'Ashes to Go' idea expands internationally
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Episcopal church leaders across the suburbs, the nation, and even the world on Wednesday will help commuters at train stations mark the beginning of Lent with a visible symbol of human mortality — ashes.
The "Ashes to Go" movement got its start locally in 2009 and 2010 as churches in Lombard and Glen Ellyn took the traditional imposition of ashes outside church walls and onto Metra platforms in their respective towns.
The movement may have been taking shape in other regions, but Rev. Emily Mellott, pastor of Calvary Episcopal Church in Lombard, said Chicago-area churches have been key to its spread.
"Churches in the Chicago area have made a real effort to invite other people to do this," said Mellott, who gave Ashes to Go its name and created a website to keep it organized. "We talked to each other about what the experience was like and realized this was not something that should remain local."
Last year, Ashes to Go was offered in 21 states, and this year, Mellott said she has heard from church leaders in two other countries confirming they plan to begin their own version of the tradition. Residents of London, England, and Cape Town, South Africa, will be the first internationals to receive their Ash Wednesday blessing on the move through Ashes to Go, she said.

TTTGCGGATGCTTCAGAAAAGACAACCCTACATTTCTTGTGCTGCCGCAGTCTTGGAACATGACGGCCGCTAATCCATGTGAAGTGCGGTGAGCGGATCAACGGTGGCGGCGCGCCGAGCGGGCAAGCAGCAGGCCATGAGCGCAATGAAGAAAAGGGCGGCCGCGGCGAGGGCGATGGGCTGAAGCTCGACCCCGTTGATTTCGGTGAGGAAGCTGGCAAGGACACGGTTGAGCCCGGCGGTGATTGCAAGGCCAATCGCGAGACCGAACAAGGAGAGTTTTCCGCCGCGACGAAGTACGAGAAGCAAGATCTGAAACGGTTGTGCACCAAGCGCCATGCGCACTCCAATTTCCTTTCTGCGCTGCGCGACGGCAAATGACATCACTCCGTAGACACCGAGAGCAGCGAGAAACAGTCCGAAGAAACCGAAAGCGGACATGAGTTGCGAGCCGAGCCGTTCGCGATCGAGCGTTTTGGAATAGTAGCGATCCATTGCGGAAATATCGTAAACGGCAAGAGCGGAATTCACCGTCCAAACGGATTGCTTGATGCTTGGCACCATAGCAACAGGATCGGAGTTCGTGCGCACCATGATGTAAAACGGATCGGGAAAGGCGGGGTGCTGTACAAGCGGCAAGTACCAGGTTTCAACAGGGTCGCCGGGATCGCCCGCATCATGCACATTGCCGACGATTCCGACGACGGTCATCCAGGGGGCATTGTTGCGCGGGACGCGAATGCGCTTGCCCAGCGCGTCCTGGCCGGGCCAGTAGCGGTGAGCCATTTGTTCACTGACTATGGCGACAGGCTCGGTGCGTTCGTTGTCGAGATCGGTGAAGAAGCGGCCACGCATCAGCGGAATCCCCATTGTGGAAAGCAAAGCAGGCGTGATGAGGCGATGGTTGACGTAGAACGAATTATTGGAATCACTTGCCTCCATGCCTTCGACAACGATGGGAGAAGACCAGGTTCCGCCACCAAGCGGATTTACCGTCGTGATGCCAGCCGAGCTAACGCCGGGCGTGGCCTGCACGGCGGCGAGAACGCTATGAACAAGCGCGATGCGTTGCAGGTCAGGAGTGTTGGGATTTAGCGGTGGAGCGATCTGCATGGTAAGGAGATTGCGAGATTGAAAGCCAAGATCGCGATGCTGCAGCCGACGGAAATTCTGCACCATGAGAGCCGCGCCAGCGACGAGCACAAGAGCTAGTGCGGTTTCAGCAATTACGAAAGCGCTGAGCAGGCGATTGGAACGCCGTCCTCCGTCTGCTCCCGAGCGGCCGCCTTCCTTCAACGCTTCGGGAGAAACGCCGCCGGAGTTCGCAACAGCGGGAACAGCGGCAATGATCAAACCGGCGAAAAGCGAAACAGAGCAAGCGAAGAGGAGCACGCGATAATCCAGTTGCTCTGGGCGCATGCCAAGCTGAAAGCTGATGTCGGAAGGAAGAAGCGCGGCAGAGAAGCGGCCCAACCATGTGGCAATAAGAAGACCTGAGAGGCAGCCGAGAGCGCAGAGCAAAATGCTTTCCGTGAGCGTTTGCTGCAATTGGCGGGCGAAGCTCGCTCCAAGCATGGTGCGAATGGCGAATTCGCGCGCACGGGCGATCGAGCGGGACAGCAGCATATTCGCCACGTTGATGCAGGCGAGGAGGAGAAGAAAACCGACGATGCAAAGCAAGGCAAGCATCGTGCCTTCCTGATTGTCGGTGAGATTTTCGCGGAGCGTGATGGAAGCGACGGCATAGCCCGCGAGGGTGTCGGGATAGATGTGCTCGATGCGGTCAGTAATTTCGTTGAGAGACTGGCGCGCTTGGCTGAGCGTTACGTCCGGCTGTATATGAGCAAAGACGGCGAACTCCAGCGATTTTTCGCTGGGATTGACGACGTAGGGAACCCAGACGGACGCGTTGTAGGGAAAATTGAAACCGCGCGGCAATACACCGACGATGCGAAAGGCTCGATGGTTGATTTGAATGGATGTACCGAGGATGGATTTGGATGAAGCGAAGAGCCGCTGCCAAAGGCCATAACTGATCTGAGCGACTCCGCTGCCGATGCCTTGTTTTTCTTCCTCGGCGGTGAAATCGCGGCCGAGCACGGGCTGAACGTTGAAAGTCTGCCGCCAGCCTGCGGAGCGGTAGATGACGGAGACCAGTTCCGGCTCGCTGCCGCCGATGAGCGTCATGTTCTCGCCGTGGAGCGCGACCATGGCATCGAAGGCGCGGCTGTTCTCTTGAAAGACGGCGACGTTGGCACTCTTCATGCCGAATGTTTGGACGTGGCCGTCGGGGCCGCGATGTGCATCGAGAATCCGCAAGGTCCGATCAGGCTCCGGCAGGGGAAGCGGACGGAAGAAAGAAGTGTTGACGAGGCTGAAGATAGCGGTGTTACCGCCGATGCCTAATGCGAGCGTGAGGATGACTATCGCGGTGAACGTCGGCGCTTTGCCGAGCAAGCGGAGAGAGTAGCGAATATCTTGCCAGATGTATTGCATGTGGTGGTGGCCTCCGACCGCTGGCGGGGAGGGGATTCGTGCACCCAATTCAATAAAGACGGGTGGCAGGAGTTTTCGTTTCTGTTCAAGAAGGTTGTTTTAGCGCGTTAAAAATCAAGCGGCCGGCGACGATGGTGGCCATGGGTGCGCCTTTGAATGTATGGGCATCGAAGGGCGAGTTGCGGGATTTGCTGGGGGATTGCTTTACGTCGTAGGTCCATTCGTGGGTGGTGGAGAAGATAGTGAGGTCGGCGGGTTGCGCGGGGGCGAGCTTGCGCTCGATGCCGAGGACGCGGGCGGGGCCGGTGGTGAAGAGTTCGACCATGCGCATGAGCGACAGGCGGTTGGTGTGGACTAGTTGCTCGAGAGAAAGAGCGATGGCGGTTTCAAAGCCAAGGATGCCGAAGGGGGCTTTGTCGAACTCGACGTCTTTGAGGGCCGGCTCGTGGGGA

"Every year, people discover us for the first time and are amazed the church has come outside its normal walls," Mellott said.
Mellott has become a regular at Lombard's downtown Metra station each Ash Wednesday, dispensing ashes, prayers and pamphlets to commuters who otherwise would not have time to attend a church service.
"I think the train station works perfectly," she said. "It's perfect for the point of Ashes to Go, which is the church will meet you right in the middle of your ordinary life, and there's almost nothing more ordinary than the commute."
Rev. George Smith, rector of St. Mark's Episcopal Church in Glen Ellyn, said he began offering ashes remotely about the same time Mellott's church did, and with the same goal of ministering to people during their daily routines.
"We wanted it to be easy for them to fit in the observance of Ash Wednesday that would fit in their lives," Smith said.
In a secular environment such as a train station, Smith said representatives of his church and Lutheran churches in Glen Ellyn strive to make people comfortable if they want to receive ashes — or not.
"We've set it up in a way that people can approach the table. If they want to walk by, there's no shame or pressure," Smith said. "The important thing is, it's a low-key invitation without pressure."
His church, at 393 N. Main St., will remain open from 7 a.m. to 7 p.m. allowing people to stop in and receive ashes from a priest stationed in the library even if they can't attend one of the services planned for 7 a.m., noon and 7:30 p.m.
Wherever and whenever one receives ashes on the first day of Lent, the blessing remains the same:
"Remember you are dust, and to dust you shall return."
"It's a powerful reminder of our mortality," Smith said, "and where we come from."
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